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Boeing Bad Parts Caused F-15’s Breakup In 2007  
User currently offlineRevelation From United States of America, joined Feb 2005, 11929 posts, RR: 25
Posted (1 year 3 months 1 week 18 hours ago) and read 5289 times:

From Boeing defective part caused F-15’s breakup in 2007, Pentagon finds

Quote:

All 441 of the F-15 fighter interceptors were grounded after the jet breakup, and 182 were found to have major structural components that didn’t meet original manufacturing specifications, service officials told reporters in a January 2008 news conference.

Most of the F-15s grounded were cleared to return to flight by February 2008 after undergoing additional inspections as the investigation was begun.

“The cause of the accident was determined to be failure of the upper-right longeron,” according to the inspector general’s summary of the investigation.

The contract specification required the longeron to be 0.10 inches (0.25 centimeters) thick, according to the report.

“The investigation revealed that the Boeing-supplied longerons varied in thickness from 0.039 to 0.073,” the inspector general said.

Interesting to me how many people here were convinced the root cause had to be fatigue, but in fact it was that Boeing supplied nonconforming parts. Same people proceeded to say fatigue was the main reason we had to push forward with F-22 and F-35, etc.

Also interesting how Boeing is paying a mere $1M to the government even though the cost of the F15 plust the medical bills for the pilot far exceed $1M and how the issue was only disclosed via an inspector general's report to Congress.

Stinks to the high heavens, says I.


Inspiration, move me brightly!
11 replies: All unread, jump to last
 
User currently offlineKC135TopBoom From United States of America, joined Jan 2005, 12061 posts, RR: 52
Reply 1, posted (1 year 3 months 1 week 9 hours ago) and read 4992 times:

Quoting Revelation (Thread starter):
Interesting to me how many people here were convinced the root cause had to be fatigue, but in fact it was that Boeing supplied nonconforming parts. Same people proceeded to say fatigue was the main reason we had to push forward with F-22 and F-35, etc.

Also interesting how Boeing is paying a mere $1M to the government even though the cost of the F15 plust the medical bills for the pilot far exceed $1M and how the issue was only disclosed via an inspector general's report to Congress.

Hey, don't jump to conclusions. Boeing did not "supply non-conforming parts". That MOANG F-15D that broke up was built by MD, not Boeing. Boeing found several things wrong with MD Military contracts after they aquired them in 1997. There were below spec parts found in the C-17, F/A-18A/B/C/D, and a few E/Fs, and of course the F-15A/B/C/D/E. The problem is Boeing did not find all of the substandard work and parts made by MD, and did not have time to correct them.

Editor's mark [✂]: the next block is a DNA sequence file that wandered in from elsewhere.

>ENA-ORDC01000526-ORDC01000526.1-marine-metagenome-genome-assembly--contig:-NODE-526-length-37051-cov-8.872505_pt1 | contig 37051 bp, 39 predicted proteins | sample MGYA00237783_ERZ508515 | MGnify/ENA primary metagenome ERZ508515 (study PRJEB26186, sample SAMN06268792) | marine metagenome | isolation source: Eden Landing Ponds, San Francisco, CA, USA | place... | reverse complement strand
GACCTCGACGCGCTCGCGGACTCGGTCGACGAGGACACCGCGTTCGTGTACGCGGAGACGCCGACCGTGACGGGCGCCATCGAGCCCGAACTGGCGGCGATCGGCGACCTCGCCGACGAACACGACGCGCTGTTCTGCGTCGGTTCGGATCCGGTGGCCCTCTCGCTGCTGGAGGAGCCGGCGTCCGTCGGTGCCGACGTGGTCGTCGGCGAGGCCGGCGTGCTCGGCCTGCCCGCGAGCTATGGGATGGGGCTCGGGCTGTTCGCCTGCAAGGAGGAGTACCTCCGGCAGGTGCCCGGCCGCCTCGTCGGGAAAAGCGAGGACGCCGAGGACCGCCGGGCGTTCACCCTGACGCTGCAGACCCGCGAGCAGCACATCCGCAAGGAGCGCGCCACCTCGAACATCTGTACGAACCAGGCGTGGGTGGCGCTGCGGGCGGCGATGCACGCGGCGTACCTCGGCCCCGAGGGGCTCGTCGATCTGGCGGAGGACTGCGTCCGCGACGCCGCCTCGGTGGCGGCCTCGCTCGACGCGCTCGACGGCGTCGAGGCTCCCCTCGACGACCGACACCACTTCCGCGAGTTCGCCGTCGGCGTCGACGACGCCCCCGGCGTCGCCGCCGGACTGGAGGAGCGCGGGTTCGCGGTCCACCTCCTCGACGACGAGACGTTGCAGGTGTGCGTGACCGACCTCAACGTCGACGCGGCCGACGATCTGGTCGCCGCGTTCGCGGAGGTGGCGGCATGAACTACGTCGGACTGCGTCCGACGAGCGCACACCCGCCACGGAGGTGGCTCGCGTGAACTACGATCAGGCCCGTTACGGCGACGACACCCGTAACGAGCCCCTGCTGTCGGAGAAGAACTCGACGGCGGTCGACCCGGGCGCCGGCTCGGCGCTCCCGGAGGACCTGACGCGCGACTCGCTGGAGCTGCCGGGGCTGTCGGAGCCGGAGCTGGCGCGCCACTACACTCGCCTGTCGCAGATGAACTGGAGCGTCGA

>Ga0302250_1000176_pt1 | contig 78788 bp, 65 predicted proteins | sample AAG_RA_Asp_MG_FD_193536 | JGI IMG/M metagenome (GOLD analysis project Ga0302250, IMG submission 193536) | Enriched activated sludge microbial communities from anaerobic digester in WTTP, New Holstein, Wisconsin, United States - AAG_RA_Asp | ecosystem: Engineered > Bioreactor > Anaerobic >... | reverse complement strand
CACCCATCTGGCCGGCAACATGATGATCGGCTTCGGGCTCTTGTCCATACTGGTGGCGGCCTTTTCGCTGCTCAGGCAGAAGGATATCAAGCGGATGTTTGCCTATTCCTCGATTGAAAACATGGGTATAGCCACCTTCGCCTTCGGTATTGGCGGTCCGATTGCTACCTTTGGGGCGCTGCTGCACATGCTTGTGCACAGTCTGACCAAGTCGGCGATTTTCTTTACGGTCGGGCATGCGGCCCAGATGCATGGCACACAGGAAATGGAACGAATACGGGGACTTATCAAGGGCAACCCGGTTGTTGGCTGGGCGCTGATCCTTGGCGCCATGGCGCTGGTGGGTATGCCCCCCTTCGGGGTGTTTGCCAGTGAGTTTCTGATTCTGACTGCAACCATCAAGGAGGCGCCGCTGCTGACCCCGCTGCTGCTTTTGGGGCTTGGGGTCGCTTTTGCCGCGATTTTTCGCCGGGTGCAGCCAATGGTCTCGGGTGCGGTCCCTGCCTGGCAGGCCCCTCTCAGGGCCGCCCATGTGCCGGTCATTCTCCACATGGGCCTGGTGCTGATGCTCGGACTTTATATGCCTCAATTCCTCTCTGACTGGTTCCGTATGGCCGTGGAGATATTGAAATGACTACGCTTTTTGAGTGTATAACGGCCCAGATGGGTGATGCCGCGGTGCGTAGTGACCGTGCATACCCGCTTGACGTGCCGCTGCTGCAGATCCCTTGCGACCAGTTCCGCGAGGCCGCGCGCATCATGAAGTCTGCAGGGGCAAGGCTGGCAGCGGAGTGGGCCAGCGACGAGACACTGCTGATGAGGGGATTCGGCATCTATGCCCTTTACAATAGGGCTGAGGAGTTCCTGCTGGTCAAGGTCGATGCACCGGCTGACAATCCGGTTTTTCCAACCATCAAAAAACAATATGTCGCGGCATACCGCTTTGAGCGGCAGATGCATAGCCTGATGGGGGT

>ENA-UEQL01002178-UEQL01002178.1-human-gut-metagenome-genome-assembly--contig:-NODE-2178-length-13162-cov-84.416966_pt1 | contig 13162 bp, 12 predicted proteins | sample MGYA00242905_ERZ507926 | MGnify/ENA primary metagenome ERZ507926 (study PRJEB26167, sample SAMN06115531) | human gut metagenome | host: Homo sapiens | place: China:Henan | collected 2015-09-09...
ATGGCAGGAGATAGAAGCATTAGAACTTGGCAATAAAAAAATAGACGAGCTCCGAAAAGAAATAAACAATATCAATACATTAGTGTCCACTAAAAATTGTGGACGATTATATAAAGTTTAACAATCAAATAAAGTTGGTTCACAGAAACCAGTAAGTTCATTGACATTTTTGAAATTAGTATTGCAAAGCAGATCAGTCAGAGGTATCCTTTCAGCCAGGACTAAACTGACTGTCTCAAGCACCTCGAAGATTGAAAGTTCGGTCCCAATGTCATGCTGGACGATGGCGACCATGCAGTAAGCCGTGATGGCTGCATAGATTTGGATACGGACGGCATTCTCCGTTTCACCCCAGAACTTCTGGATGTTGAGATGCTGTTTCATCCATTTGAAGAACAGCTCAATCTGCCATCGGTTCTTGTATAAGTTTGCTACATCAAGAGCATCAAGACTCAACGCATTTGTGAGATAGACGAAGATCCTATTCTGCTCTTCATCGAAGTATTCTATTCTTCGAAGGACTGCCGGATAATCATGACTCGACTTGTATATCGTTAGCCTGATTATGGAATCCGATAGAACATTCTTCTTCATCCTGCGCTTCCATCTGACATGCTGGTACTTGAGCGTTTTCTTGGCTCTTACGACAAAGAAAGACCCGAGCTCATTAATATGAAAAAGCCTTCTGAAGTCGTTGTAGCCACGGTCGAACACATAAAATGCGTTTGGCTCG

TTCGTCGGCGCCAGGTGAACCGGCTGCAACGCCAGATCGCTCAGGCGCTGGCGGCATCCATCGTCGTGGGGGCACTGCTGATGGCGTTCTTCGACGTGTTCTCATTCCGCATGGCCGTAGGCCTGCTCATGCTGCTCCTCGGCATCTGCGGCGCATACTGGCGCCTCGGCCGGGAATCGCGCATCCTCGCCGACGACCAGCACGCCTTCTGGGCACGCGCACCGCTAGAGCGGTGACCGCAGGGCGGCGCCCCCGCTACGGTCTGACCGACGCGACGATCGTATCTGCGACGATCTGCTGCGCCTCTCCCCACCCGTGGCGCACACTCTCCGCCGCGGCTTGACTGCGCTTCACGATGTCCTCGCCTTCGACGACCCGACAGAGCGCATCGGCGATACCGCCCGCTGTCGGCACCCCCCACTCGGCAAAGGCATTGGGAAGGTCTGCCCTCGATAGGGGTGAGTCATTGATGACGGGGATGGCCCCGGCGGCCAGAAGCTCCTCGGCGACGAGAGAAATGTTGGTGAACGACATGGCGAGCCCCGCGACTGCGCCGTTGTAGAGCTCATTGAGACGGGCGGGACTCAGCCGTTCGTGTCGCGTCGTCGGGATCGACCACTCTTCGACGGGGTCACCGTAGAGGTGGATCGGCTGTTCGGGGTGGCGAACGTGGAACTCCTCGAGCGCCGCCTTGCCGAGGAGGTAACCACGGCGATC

Yes, Boeing was finded, and paid the medical bills. That was because MD was now Boeing.

There was nothing hidden from anyone. All of this came out in the accident report, and the fine Boeing paid is public record.

Fatigue was an issue in the accident, but only because the parts were below specs to begin with and had been turning and burning for years to decades.


User currently offlinechecksixx From United States of America, joined Mar 2005, 1071 posts, RR: 0
Reply 2, posted (1 year 3 months 1 week 6 hours ago) and read 4914 times:

Why would this even be brought up now??? This is an old accident. You should have done some research. Boeing FOUND, after the accident and inspections started, fatigue issues in the aircraft...not just in the part you're talking about either.

*****Mod God...can you please lock this thread before we all have to start discussing an accident that occurred almost 6 years ago please!!!*****


User currently offlineRevelation From United States of America, joined Feb 2005, 11929 posts, RR: 25
Reply 3, posted (1 year 3 months 6 days 18 hours ago) and read 4705 times:

It's posted because it came up in the news feed of a reputable source, the Seattle Times.

Feel free to post your rebuttal/opinion, but IMHO no need to be so pissy about it.

I'm well aware that MD was the original producer of the aircraft, but indeed Boeing has rebranded it as a Boeing product. Feel free to go to boeing.com if you don't believe me.



Inspiration, move me brightly!
User currently offlineart From United Kingdom, joined Feb 2005, 3341 posts, RR: 0
Reply 4, posted (1 year 3 months 5 days 19 hours ago) and read 4417 times:

Quoting Revelation (Thread starter):
The contract specification required the longeron to be 0.10 inches (0.25 centimeters) thick, according to the report.

“The investigation revealed that the Boeing-supplied longerons varied in thickness from 0.039 to 0.073,” the inspector general said.

I just wonder how a component could be 27%-61% below specified thickness without the problem being noticed.


User currently offlineKC135TopBoom From United States of America, joined Jan 2005, 12061 posts, RR: 52
Reply 5, posted (1 year 3 months 5 days 14 hours ago) and read 4299 times:

Quoting Revelation (Reply 3):
Feel free to post your rebuttal/opinion, but IMHO no need to be so pissy about it.